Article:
In vitro, we failed to detect a strong interaction between purified Mios and the Rag heterodimers, which suggested that, within cells, other components exist that are needed for complex formation. Indeed, in FLAG-Mios immunoprecipitates prepared from HEK-293T cells, we detected seven additional proteins (WDR24, WDR59, Seh1L, Sec13, DEPDC5, Nprl2, and Nprl3) by mass spectrometry. The proteins varied in abundance, however, with much greater amounts of WDR24, WDR59, Seh1L, and Sec13 coimmunoprecipitating with Mios than DEPDC5, Nprl2, and Nprl3 (fig. S1B). In contrast, in FLAG-DEPDC5 immunoprecipitates, Nprl2 and Nprl3 were more abundant than Mios, WDR24, WDR59, Seh1L, and Sec13, and experiments with FLAG-Nprl2 gave analogous results (fig. S1B). These findings suggest that two subcomplexes exist, one consisting of Mios, WDR24, WDR59, Seh1L, and Sec13, and the other of DEPDC5, Nprl2, and Nprl3. To test this notion, we coexpressed FLAG-WDR24 or FLAG-Nprl2 together with hemagglutinin (HA)–tagged versions of the other seven proteins. As expected, DEPDC5 and Nprl3 coimmunoprecipitated with Nprl2 much more strongly than with WDR24, whereas the opposite was true for Mios, WDR59, Seh1L, and Sec13 (Fig. 1E). For reasons described later, we call the eight-protein complex GATOR for GTPase-activating protein (GAP) activity toward Rags and the two subcomplexes GATOR1 (DEPDC5, Nprl2, and Nprl3) and GATOR2 (Mios, WDR24, WDR59, Seh1L, and Sec13) (Fig. 1H).

When the eight proteins were coexpressed with RagB and RagC, GATOR interacted strongly with the Rag heterodimer (Fig. 1F) and, like the Rags and Ragulator (6, 7), its DEPDC5 component localized to the lysosomal surface (fig. S1E). Experiments in which single GATOR proteins were omitted revealed complex relations between the components but suggested that GATOR1 mediates the GATOR-Rag interaction (fig. S1C). Consistent with this conclusion, when stably expressed in HEK-293T cells, FLAG-DEPDC5 coimmunoprecipitated much more endogenous RagA and RagC than FLAG-WDR24, as detected by immunoblotting (Fig. 1G) and mass spectrometric analysis (fig. S1D). Amino acid starvation increased the amount of RagA and RagC that coimmunoprecipitated with DEPDC5, which suggested a regulatory role for GATOR1 (fig. S1F).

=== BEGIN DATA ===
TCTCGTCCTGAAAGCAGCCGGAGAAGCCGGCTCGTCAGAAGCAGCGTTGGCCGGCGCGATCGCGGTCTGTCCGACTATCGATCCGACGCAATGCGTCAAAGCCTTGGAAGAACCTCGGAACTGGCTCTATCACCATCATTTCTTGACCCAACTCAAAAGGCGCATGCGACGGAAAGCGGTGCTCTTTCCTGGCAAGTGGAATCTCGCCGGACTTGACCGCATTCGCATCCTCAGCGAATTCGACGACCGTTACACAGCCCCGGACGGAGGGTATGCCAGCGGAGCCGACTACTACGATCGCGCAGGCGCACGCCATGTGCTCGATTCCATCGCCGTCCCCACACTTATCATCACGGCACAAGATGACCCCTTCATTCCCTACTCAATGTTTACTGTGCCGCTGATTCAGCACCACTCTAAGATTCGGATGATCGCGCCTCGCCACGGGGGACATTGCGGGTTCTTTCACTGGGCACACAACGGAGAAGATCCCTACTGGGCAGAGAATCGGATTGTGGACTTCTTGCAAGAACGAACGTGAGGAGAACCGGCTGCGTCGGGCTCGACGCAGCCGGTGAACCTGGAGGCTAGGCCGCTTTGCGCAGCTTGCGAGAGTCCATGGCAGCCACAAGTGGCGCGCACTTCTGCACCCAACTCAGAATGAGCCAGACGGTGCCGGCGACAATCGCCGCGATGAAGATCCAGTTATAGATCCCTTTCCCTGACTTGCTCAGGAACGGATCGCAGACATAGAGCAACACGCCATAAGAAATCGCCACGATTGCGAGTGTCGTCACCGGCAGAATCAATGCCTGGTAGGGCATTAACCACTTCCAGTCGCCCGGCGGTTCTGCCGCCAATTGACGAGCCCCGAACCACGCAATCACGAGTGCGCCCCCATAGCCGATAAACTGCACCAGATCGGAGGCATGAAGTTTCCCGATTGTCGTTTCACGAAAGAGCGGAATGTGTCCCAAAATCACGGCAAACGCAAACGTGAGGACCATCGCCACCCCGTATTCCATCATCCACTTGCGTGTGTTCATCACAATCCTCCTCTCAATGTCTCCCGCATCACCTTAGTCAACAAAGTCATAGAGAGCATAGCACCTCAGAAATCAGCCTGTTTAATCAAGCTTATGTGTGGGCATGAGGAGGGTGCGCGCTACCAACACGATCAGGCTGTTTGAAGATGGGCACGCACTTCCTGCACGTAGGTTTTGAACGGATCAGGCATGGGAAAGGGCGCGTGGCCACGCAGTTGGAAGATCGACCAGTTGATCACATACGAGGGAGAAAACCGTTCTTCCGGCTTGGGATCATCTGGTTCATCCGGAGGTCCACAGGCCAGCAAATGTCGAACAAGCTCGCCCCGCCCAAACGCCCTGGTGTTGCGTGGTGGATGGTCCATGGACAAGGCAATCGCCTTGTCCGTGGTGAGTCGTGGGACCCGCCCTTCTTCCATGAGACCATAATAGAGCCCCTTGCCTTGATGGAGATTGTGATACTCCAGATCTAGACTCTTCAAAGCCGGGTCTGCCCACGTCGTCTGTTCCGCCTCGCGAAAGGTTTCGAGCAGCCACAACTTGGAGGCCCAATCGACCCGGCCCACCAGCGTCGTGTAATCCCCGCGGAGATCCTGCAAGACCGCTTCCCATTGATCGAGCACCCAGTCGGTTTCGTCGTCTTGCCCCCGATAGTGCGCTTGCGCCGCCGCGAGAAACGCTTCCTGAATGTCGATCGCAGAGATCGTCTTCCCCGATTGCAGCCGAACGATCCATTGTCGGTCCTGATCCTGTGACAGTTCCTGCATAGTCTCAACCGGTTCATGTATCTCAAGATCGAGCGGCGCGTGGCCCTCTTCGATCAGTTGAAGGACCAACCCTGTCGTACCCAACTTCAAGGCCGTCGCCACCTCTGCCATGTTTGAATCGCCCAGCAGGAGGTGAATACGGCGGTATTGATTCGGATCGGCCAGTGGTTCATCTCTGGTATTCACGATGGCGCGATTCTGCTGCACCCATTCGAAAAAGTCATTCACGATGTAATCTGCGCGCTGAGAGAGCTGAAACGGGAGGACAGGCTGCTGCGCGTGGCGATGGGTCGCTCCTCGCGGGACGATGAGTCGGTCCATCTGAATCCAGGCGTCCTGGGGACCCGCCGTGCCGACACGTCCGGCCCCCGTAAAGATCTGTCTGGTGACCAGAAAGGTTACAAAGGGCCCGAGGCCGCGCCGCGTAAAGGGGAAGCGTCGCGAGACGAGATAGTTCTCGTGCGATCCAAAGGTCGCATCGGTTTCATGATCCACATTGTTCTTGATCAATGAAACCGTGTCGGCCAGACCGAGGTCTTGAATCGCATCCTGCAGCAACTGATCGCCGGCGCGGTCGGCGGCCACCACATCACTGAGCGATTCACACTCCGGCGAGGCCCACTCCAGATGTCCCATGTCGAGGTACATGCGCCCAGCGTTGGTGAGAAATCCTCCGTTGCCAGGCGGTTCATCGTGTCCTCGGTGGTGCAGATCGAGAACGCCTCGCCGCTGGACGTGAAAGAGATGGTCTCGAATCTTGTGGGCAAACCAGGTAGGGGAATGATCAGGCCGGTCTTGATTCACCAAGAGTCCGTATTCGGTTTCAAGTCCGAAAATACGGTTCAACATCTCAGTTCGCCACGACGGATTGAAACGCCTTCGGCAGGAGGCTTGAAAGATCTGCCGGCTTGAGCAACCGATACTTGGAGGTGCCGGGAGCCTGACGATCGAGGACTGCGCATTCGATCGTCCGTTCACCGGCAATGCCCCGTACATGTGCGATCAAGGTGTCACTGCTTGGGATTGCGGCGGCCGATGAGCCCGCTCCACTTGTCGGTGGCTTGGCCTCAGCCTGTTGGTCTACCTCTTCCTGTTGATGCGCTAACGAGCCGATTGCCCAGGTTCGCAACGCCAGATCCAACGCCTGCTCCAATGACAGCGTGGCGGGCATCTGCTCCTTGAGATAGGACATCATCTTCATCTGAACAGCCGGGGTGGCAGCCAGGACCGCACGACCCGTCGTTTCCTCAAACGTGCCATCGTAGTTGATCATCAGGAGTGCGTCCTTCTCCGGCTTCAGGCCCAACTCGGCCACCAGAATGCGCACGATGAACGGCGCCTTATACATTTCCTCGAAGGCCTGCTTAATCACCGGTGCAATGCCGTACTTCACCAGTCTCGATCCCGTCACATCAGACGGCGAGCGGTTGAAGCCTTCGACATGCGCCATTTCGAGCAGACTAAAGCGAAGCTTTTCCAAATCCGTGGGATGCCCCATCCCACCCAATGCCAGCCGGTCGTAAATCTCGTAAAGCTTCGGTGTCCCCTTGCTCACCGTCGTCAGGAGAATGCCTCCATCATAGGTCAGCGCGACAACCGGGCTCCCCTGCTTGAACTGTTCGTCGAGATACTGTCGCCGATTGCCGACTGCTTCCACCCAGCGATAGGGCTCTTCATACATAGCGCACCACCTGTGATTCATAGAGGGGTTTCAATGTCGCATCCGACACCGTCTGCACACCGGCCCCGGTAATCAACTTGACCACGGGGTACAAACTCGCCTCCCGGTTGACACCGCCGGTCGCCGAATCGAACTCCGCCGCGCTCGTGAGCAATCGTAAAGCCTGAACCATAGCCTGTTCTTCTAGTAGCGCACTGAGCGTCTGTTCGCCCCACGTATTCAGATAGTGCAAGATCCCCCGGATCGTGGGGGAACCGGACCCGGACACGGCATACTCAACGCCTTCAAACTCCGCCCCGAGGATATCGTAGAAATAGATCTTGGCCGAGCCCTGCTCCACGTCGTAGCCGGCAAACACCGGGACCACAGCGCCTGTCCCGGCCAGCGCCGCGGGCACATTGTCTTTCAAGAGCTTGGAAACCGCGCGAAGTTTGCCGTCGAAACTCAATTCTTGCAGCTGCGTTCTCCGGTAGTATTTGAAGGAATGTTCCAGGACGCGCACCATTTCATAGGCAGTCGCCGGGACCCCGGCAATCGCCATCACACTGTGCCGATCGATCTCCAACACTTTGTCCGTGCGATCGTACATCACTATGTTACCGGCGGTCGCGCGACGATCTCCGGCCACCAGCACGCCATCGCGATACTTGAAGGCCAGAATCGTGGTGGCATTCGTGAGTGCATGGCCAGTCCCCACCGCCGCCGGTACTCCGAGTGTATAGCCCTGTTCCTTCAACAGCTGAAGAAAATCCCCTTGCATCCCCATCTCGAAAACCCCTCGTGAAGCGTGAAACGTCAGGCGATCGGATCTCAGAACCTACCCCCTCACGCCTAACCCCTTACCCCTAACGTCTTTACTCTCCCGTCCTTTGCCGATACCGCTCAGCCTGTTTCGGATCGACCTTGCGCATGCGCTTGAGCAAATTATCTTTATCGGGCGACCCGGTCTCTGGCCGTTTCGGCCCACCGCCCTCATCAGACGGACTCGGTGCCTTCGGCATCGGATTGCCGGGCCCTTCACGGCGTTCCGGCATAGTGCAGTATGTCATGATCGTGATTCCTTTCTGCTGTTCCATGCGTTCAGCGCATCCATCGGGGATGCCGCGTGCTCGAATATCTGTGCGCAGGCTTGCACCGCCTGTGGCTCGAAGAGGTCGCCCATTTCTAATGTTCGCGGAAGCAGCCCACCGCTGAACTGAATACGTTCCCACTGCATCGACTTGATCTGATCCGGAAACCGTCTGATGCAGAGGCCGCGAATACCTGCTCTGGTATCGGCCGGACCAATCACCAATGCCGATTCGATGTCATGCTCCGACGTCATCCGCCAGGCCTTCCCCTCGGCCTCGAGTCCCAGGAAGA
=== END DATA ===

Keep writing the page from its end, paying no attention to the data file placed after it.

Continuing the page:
The finding that GATOR components interact with the Rag GTPases was intriguing because their likely budding yeast orthologs (IML1, NPR2, and NPR3) positively regulate autophagasome formation, a TORC1-dependent process (11), and, at least in certain yeast strains, also inhibit TORC1 signaling upon nitrogen starvation (1214). Recently, the likely yeast orthologs of GATOR2 (Sea2, Sea3, Sea4, Seh1L, and Sec13) were shown to interact with IML1, NPR2, and NPR3 to form a complex that has been called SEA (15). However, unlike GATOR, the SEA complex does not appear to consist of two distinct subcomplexes, as its components are found in stoichiometric amounts.